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Thousands of mourners flock to funeral of Myanmar pro-democracy hero

YANGON--Thousands of mourners Wednesday attended the funeral of Win Tin, a giant of Myanmar's pro-democracy movement, in an outpouring of grief for one of the country's best loved champions of freedom.

Activists, political figures and ordinary citizens crowded a cemetery on the outskirts of Yangon, filing past the coffin for a last glimpse of the co-founder of Myanmar's opposition party.

Many wore blue — the color of a prison uniform — in tribute to Win Tin, who was Myanmar's longest-serving political detainee under the former junta and who continued to wear a blue shirt after his release in 2008.

A memorial ceremony was held earlier in a Yangon church for Win Tin, who died in hospital in the city early Monday at the age of 84.

Mourners, many holding pictures of their hero aloft, described Win Tin as an inspiration to others in Myanmar, which was ruled by a military junta for nearly half a century before a quasi-civilian regime took power in 2011.

La Pyae Way, a 28-year-old political activist, said all young people should aspire to his ideals and personal sacrifice.

“Whenever there are clouds above, he will always be our blue sky,” he said.

Rights campaigners, politicians and many in the international community have joined the tributes to Win Tin's courage during nearly two decades of brutal treatment in jail.

Human Rights Watch executive director Kenneth Roth said he was an “irreplaceable loss for Burma's human rights community” in a statement using the country's former name. “His bravery in the face of cruel hardship continues to echo through Burma's fragile reform process,” he added.

'Not yet truly free'

Win Tin was a journalist by profession — including a three-year stint as an editor at the Agence France-Presse bureau in Yangon in the early 1950s — but later entered politics in response to the army's tyrannical rule which began when General Ne Win seized power in a coup in 1962.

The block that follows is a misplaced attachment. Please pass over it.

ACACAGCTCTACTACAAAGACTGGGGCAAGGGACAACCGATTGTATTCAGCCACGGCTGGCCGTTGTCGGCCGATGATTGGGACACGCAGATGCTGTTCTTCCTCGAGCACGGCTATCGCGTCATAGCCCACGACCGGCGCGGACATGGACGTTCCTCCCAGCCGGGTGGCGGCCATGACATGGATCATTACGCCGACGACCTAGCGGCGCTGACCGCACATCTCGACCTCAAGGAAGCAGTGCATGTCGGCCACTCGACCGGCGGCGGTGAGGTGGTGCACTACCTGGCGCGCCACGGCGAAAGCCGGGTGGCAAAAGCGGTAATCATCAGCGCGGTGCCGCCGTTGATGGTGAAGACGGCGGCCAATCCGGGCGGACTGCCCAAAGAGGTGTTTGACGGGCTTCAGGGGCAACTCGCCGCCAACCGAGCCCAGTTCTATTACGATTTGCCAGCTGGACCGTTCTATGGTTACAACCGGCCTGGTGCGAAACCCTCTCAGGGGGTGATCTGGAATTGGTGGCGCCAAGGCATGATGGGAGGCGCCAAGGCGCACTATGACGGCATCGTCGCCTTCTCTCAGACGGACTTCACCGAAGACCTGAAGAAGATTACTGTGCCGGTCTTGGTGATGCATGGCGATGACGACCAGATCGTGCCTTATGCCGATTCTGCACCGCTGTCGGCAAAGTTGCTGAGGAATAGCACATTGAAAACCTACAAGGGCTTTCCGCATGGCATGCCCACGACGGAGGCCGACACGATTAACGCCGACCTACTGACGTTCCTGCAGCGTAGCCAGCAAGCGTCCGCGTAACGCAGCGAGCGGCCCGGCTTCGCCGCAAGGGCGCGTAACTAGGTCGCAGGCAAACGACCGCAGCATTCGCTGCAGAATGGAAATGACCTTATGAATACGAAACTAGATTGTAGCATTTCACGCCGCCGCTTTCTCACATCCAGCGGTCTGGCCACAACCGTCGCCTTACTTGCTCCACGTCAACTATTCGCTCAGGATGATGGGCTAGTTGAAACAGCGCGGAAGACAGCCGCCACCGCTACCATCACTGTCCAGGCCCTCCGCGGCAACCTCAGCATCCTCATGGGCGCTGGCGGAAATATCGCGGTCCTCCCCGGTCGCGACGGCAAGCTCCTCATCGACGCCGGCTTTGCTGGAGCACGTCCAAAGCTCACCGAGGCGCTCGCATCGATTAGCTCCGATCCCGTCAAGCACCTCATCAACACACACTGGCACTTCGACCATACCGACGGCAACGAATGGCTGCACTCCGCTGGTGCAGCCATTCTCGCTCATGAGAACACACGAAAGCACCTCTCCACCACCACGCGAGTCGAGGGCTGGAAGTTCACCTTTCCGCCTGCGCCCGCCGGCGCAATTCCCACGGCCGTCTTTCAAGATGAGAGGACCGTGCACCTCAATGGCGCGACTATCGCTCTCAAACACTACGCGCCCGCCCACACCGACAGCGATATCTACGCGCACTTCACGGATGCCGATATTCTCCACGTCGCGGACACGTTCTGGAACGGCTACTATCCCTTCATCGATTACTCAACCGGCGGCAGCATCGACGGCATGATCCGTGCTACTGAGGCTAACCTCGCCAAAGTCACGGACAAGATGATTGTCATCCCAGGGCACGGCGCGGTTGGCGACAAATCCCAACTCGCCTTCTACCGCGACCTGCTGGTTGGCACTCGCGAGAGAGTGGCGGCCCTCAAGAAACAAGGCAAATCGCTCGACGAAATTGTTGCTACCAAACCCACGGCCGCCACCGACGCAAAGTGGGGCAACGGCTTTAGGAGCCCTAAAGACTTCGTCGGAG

He formed the National League for Democracy with Aung San Suu Kyi in 1988. But he was imprisoned by the military the following year for his political activities and not released until 2008.

During his incarceration he was interrogated for up to five days at a time, deprived of sleep and adequate medical treatment, hooded and beaten. But he kept writing and was unflinching in his criticism of the military regime from the moment of his release.

Suu Kyi, who was present at the funeral, penned a short note in homage to her longtime ally, praising him as the “pride of the country, pride of humanity”, according to a release by the NLD.

Win Tin consistently voiced caution about the pace of change in Myanmar, explaining in an interview with AFP last year that he wore a blue shirt in solidarity with dissidents still held in jail and to show the world that his country was not yet truly free.

“I feel like I'm still in prison,” he said.

Despite his steadfast loyalty to Suu Kyi, he was not afraid to voice disagreement — a rare attribute in a party where many are awed by “the Lady”.

“The only dissent comes from me,” he told AFP last June.

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